May 9 - The euro fell close to a recent three-month low in early trade and is set for further falls on worries that Greek political uncertainty and a French leadership change may undermine the euro zone's austerity measures. Ciara Sutton reports.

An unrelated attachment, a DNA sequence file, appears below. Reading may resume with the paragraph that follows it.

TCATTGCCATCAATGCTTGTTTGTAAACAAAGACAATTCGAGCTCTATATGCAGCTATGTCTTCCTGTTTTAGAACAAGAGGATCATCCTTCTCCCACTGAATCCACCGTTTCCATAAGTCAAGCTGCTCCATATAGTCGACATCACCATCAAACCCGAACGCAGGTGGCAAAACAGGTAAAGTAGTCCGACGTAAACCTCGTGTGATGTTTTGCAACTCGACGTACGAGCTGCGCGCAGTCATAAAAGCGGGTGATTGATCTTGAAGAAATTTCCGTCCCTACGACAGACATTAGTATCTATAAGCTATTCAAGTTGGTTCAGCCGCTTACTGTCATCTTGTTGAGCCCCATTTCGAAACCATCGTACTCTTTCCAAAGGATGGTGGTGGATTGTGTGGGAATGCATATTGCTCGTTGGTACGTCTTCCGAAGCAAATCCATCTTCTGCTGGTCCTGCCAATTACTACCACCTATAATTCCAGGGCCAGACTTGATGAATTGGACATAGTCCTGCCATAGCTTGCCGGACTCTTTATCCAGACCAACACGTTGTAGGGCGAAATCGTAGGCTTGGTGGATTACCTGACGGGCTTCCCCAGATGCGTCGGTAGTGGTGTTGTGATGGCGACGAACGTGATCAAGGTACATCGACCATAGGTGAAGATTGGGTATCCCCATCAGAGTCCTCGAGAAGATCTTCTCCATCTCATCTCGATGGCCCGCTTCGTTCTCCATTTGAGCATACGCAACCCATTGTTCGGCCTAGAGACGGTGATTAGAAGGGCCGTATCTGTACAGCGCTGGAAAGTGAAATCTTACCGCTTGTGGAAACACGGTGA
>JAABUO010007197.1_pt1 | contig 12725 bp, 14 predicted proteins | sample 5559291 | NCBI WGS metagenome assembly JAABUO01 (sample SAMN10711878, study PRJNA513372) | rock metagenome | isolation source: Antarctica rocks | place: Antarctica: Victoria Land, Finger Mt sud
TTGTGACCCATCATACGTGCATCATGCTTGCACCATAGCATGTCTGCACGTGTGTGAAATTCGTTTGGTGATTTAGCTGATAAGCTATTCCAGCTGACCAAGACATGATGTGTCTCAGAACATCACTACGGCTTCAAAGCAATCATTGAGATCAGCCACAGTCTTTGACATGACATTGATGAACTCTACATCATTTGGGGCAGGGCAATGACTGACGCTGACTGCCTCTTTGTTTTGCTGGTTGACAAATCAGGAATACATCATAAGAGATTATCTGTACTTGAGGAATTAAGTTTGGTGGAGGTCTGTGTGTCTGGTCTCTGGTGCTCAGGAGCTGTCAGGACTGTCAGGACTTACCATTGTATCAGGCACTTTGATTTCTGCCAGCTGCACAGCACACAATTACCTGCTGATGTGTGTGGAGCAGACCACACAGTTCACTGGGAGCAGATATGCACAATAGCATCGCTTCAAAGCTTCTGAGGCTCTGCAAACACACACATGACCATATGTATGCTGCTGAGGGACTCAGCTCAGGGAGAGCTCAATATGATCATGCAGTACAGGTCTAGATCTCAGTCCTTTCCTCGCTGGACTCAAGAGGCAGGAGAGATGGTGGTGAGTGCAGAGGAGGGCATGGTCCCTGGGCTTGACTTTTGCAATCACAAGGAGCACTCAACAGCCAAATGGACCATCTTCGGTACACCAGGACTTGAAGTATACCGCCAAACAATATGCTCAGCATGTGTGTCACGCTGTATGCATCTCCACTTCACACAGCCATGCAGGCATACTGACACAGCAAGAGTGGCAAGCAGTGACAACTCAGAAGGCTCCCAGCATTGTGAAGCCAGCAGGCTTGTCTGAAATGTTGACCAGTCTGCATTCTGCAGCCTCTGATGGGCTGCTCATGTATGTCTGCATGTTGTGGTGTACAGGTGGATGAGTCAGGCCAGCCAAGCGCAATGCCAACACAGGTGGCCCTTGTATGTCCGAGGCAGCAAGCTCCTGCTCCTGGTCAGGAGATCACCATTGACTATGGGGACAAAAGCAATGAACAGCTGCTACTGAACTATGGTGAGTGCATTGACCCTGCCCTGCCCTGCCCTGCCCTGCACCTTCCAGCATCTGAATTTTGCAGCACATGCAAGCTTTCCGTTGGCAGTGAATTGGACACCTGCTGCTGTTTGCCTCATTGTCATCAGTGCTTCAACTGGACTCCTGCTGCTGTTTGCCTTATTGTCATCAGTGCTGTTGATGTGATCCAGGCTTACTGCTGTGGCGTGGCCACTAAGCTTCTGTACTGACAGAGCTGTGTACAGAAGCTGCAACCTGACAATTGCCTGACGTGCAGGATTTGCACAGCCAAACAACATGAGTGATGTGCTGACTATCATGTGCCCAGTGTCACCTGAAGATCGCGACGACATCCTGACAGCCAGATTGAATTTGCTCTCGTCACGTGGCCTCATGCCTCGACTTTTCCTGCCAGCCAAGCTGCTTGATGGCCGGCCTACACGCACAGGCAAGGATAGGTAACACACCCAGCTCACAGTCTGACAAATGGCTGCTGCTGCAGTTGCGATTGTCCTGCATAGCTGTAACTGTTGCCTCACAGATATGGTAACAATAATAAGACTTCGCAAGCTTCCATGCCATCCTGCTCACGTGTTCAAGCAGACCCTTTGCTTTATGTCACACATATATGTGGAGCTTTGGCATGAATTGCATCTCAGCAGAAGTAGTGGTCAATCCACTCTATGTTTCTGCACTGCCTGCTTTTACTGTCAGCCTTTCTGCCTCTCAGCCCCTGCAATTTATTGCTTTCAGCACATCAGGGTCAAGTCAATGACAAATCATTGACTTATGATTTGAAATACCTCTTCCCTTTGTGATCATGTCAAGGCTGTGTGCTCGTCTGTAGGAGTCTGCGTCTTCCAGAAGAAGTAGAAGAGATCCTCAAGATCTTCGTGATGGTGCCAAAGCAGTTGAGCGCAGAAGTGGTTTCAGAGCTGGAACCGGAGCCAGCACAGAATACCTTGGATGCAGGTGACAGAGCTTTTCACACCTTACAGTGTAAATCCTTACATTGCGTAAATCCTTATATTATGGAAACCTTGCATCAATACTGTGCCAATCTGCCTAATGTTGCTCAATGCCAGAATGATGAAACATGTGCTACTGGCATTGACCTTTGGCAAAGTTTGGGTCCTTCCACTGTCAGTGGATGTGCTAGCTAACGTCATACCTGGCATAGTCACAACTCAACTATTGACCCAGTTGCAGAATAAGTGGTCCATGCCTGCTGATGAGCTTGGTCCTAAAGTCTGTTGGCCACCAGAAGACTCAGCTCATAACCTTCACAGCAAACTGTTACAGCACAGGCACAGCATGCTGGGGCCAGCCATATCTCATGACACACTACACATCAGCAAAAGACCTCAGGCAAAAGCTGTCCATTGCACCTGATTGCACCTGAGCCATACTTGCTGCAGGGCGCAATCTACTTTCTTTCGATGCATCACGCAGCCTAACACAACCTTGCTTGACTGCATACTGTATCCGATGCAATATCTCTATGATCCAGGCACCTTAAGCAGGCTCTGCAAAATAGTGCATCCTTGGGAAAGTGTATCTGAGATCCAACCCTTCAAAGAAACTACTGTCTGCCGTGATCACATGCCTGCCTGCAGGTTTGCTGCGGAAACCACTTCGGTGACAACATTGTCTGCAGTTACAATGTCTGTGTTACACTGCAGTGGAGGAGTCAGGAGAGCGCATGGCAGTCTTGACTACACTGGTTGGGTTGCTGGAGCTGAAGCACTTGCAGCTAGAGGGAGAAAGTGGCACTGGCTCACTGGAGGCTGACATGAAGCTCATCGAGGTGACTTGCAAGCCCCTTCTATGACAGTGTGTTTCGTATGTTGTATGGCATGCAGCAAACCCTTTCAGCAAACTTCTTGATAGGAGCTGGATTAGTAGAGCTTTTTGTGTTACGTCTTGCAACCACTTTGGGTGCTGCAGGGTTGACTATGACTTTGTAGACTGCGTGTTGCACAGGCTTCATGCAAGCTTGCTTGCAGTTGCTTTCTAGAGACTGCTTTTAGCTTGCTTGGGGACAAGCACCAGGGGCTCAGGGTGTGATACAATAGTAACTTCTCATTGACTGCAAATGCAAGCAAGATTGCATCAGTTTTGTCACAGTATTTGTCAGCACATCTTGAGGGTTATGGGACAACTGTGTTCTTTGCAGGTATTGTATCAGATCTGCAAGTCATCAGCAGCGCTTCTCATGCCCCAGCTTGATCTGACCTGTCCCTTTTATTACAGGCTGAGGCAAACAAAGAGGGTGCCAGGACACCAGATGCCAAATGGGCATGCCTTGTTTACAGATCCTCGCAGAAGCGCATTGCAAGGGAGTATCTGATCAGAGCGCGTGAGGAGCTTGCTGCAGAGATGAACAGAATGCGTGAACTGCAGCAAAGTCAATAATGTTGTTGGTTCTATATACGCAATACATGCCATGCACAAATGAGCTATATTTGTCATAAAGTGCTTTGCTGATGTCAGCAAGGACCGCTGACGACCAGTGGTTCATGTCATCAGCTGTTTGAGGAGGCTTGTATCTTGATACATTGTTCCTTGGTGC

A third day of government coalition talks in Greece and politicians and investors are worried. Yiannis Tragakis a newly elected conservative MP says democracy and the euro are under threat. (SOUNDBITE) (Greek) YIANNIS TRAGAKIS, NEW DEMOCRACY MP, SAYING: "Logic will have to prevail so that a solution can be found because if the solution is not found the European orientation of our country is in danger." That prospect sent the euro to a recent three month low in early trade. Commodity prices also fell. Jason Conibear, director of foreign exchange firm Cambridge Mercantile, fears a Greek rejection of the current bailout agreement could be a disaster. (SOUNDBITE) (English) DIRECTOR OF FOREX FIRM CAMBRIDGE MERCANTILE, JASON CONIBEAR, SAYING: "If that should happen then all faith in the euro will be lost. My view is very simply that anybody who has any form of euro income over the next six months or so should be hedging and protecting their companies against risk." Greece's two main pro-bailout parties failed to win a majority in weekend elections. And the left-wing party that came second considers the EU/IMF rescue deal "null and void." That's raised questions over the country's ability to avoid bankruptcy. Rabobank's Jan Lambregts says Greece's future in the euro zone is looking precarious. (SOUNDBITE) (English) JAN LAMBREGTS, RABOBANK SAYING: "I put the odds there of Greece leaving at better than even, rising to 60-70 percent as they may very well be the sacrificial lamb on the alter of a new Europe as it is being shaped as people are simply running out of patience." Adding to market tensions, French President-elect Francois Hollande says his approach will focus on growth, rather than austerity - a move bound to unsettle Germany. The FTSE Eurofirst index opened fractionally higher in morning trade but soon dipped. There was one ray of light - German exports and imports rose in March. The figures suggest Europe's largest economy is fending off the debt crisis slightly better than others - although even Germany won't escape the fallout if Greece does exit the euro. Ciara Sutton, Reuters.